She heard about a Blossom Kochhar beautician course that was being run nearby and told her husband she wanted to join it.
“My husband is a good man but he tried to dissuade me saying elders in the village will not like it but I insisted. Finally, he gave in. He said he had kept Rs 1 lakh for the gold bangles I had been wanting for a long time. He gave me the money and told me I could use it for whatever I wanted.”
Vinod spent Rs 40,000 on the course fee, bought a scooter with the rest of the money, and asked him to teach her how to ride it.
The first day at the course was, however, a big disaster. “When our teacher started talking about facials and manicures, I was completely baffled. I had not heard of anything other than shaping eyebrows. When my husband came back from work, I wept and told him I wouldn’t be able to do it. I had wasted his money. He was very calm, he told me to have courage. “Tune gaon se aake kitna kuch seekha hai, ye bhi seekh jaayegi. Thoda time de” (you have learnt so much after coming here from the village, you will learn this too), he said. And assured her that if she felt the same way after a while, she could leave the course. “After some days, things started making sense. At the end, I was judged the best student,” she says, a smile lighting up her face.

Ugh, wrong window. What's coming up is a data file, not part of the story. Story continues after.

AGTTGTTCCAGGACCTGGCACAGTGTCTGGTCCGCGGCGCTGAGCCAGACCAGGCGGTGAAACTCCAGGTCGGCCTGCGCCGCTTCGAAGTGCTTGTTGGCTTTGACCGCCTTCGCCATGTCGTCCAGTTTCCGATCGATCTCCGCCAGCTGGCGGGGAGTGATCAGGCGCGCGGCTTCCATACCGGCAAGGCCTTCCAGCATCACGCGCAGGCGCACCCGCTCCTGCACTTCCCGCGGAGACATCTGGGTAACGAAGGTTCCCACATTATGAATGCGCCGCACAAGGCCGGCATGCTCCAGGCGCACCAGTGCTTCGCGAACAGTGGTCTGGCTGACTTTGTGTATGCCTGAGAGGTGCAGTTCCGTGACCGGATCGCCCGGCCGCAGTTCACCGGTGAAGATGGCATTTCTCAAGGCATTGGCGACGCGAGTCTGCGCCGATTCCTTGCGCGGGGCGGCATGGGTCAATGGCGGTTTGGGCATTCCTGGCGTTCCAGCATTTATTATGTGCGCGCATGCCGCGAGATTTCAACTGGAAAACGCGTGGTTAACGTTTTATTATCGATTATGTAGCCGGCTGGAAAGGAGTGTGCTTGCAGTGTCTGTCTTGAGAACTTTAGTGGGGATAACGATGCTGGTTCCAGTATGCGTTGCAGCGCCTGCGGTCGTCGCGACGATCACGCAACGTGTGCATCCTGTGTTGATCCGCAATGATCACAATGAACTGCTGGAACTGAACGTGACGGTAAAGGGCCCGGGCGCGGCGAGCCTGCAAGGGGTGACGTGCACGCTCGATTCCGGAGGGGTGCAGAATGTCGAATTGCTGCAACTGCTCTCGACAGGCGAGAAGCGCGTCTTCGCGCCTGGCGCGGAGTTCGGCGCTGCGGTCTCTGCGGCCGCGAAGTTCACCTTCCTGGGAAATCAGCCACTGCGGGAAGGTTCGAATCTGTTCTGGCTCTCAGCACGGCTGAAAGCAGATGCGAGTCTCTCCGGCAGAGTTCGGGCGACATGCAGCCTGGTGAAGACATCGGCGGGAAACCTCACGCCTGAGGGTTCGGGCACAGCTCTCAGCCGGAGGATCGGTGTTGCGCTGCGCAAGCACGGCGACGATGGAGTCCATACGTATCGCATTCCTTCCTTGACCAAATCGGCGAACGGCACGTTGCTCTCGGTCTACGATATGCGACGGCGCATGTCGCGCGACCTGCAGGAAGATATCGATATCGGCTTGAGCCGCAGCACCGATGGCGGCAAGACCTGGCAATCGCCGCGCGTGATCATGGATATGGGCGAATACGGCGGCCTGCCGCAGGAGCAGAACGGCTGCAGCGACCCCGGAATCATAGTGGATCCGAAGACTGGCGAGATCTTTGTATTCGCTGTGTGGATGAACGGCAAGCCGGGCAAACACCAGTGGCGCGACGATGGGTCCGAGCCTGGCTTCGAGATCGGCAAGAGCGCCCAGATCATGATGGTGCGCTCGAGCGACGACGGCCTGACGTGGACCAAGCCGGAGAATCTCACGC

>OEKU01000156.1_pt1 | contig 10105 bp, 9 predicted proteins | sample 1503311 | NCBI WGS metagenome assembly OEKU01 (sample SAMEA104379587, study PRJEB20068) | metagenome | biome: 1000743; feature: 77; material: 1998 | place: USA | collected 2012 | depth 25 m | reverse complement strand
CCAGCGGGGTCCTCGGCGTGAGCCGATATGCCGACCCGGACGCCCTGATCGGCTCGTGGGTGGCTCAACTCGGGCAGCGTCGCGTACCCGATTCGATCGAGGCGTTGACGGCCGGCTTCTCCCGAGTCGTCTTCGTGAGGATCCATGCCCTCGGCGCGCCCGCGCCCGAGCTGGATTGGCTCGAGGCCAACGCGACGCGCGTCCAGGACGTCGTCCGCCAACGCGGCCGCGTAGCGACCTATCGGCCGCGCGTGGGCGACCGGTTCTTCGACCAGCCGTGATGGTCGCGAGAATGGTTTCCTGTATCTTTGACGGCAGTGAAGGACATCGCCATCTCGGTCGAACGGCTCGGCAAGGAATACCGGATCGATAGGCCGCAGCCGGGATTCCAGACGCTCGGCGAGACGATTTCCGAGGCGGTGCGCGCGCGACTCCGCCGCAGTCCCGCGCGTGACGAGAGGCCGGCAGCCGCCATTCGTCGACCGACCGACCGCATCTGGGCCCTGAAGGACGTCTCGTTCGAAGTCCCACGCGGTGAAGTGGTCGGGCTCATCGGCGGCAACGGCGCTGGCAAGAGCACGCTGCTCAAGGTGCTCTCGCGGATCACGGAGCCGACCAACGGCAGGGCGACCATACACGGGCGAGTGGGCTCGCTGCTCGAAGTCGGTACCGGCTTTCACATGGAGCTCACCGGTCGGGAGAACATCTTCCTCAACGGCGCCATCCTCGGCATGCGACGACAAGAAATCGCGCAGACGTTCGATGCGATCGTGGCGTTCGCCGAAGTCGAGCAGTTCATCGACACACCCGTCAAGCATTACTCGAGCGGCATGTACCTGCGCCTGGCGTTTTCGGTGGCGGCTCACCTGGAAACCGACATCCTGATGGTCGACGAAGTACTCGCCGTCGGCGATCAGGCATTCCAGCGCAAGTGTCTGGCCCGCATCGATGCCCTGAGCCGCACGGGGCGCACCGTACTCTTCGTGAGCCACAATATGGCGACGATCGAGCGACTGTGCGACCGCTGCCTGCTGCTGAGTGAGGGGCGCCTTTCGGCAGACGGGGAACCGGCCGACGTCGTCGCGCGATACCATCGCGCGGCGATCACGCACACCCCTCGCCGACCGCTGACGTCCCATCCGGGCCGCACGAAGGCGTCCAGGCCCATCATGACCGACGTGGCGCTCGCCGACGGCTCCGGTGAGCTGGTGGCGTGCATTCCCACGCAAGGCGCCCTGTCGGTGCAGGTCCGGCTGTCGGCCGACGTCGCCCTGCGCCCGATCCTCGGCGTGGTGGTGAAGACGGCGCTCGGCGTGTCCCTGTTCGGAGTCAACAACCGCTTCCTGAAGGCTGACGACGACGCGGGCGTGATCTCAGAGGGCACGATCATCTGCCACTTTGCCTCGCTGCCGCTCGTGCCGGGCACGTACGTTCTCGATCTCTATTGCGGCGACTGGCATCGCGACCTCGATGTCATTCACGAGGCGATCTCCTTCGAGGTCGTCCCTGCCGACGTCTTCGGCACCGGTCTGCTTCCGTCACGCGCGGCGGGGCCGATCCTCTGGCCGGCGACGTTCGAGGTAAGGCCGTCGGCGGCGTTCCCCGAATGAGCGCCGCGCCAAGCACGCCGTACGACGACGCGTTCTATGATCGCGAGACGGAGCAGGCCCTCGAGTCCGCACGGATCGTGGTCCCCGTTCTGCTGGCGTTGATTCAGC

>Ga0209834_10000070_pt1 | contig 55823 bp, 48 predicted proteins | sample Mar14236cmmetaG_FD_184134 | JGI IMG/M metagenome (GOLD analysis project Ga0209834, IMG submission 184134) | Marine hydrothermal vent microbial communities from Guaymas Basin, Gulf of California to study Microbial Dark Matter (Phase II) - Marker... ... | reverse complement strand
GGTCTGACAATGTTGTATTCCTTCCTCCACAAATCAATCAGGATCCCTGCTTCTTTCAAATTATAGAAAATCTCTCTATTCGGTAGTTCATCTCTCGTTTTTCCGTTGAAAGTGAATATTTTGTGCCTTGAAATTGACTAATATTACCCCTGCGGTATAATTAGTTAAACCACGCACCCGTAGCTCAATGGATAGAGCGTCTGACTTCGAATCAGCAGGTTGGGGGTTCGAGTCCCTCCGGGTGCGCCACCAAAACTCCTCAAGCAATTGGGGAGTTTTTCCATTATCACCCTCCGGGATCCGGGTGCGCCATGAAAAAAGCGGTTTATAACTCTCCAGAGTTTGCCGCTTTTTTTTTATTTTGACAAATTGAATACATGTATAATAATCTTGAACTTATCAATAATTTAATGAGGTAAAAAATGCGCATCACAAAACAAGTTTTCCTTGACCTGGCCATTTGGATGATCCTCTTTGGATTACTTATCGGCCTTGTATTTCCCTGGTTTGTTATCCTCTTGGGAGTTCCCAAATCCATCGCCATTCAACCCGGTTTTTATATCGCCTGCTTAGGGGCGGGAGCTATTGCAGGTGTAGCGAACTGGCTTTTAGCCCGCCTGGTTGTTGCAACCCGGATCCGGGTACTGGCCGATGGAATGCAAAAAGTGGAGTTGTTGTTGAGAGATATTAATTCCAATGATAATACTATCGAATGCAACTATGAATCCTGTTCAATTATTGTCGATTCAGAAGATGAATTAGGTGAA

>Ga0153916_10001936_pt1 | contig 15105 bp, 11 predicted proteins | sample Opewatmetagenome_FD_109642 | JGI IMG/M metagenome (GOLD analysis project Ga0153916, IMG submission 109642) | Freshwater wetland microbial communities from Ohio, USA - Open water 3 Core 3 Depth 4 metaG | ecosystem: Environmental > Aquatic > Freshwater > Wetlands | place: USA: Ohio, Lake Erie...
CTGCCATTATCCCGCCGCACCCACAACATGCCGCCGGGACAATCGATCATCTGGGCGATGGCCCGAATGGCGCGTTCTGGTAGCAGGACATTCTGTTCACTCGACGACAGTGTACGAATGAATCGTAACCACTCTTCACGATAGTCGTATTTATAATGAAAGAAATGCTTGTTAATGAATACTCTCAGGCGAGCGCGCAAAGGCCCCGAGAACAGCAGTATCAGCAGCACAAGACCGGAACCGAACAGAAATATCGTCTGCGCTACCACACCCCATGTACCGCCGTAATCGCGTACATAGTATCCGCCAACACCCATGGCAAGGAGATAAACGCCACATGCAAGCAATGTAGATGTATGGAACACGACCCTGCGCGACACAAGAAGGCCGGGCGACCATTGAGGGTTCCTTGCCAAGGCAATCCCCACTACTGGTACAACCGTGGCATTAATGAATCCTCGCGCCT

A few months later, she responded to an advertisement in the newspaper that was brought to her notice by her husband. “I drove down to the parlour on my scootie and after a test where they made me do a facial, a pedicure, and a manicure, I got the job. Vinod was now earning money, which was a first not just for her but for her village as well. She says,
“Other than two or three teachers in our village none of the women work anywhere except the house and the fields.”
When I see her, she is confidently riding a scooter to work. She has bought her first smartphone with her own money just a day ago, and is being helped by a colleague to create a mail id. She has defied Haryana’s man-made rules that stifle women, and though the women of her village don’t speak to her anymore, they will eventually have to realise that she is a role model for their daughters in the generations to come. “Auraten hi auraton ko aage nahi badhne deti” (women don’t let other women rise), she says, disheartened by the reaction from her village.
Vinod’s daughter in studying in class five. “I want her to be a doctor. She is a very good student,” she says, proudly showing me a Time magazine shot that Priya has designed with her mother’s picture on the cover. “Jitna ham dabenge, utna his log hame dabayenge. Auraton ke kya sapne nahi hote” (the more we comply with the norms laid down by the society, the more they will pull us down. Don't women have dreams)? she asks me, simply.
I want to get up and hug her. I want to tell her that women like her who set personal examples do more for the feminism movement than any activism ever can.
But I just nod and say nothing because she won’t understand these fancy words.
And quite frankly they seem irrelevant before her achievement. More power to women like her!